Many businesses get caught up in measuring meaningless statistics from their social media channels. But those channels only exist to help you make sales. In-person networking can also help you do that. It might be on a smaller scale, but it has a chance to create customers who are more invested in you and your business.

Examples of in-person networking opportunities

Below are just a few examples of potential opportunities for in-person networking you can explore within your community:

Your local chamber of commerce

Being an active participant in your local chamber of commerce allows you to meet with other local business owners to help develop your city or town into a better business community. This can help you stay aware of what’s happening in your community that may impact local business owners. You can hear about (and participate in) discussions on how to strategically create a better economic environment for everyone.


According to the Business Network International (BNI) website, “With over 240,000 members in 8,500-plus chapters worldwide, BNI is the world’s leading referral organization.” This is another great opportunity to interact with other business owners from all over the world. You can tap them for best practices, lessons learned, and any other advice to help your business grow.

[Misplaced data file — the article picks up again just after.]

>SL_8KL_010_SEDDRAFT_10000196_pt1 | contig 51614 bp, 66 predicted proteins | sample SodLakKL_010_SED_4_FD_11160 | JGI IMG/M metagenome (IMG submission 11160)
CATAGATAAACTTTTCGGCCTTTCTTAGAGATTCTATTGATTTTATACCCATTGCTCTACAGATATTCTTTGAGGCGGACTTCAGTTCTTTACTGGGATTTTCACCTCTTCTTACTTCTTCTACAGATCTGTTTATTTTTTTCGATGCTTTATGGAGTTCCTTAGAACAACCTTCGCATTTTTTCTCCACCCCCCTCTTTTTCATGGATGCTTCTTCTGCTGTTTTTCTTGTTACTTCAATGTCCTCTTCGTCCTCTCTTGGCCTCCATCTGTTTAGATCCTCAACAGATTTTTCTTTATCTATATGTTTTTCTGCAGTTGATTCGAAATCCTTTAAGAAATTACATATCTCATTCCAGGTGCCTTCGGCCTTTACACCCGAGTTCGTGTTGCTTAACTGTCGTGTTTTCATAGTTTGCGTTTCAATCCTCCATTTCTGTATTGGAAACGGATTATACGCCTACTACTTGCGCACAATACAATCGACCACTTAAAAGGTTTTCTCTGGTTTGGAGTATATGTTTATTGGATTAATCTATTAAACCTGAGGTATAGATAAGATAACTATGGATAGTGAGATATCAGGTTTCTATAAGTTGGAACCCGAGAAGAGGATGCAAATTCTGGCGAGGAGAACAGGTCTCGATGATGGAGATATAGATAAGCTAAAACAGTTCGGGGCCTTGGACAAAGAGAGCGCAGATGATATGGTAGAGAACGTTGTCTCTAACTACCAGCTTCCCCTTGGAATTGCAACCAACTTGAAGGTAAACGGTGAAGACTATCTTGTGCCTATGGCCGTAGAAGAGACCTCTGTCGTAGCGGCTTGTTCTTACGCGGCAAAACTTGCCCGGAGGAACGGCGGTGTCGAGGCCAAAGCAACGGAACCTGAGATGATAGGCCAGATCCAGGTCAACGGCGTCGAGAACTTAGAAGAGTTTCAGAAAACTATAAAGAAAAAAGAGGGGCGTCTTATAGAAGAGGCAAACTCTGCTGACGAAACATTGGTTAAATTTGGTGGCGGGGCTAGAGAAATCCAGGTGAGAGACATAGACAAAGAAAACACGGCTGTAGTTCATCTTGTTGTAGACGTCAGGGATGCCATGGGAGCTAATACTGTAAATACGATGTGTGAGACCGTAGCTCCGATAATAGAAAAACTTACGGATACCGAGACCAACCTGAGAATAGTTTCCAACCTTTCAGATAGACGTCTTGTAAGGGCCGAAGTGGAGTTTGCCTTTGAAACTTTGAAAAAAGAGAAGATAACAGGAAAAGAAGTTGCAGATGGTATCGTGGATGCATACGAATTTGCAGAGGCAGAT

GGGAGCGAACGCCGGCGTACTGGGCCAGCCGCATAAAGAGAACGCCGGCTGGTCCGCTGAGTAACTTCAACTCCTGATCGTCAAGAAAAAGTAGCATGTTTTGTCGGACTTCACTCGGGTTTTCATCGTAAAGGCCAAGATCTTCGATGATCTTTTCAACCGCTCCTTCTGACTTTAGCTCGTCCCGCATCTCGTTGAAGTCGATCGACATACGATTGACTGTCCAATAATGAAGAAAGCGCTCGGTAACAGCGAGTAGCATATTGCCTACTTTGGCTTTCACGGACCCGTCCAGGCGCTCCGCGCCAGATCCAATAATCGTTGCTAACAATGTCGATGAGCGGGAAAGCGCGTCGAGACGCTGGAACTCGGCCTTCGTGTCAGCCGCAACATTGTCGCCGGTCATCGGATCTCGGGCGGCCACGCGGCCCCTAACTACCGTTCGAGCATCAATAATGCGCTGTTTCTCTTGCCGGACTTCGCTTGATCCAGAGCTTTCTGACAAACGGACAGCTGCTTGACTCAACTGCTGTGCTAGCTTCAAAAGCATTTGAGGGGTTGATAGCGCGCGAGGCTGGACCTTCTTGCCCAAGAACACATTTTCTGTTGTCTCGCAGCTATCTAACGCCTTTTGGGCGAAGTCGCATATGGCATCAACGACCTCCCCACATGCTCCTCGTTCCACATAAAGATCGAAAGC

Community organizations

Participating in charitable fundraisers and other community events in your area isn’t just a great idea because of the good work you’d be doing. It’s also a great way to ingratiate yourself as a member of the community. Check out this selection from an article about research on what happens when a business decides to get involved locally:

“According to a recent study from the University of Alabama at Birmingham’s Collat School of Business, community engagement brings positive outcomes for retailers in two ways: by directly building consumer trust in, and commitment to, the retailer; and by lessening the importance of the retailer’s economic value proposition, or the perceived value of products and services sold.”

The bottom line is that community involvement – marked by face-to-face interaction – builds customer loyalty. You essentially weave your business into the fabric of your area.

How to combine digital and traditional marketing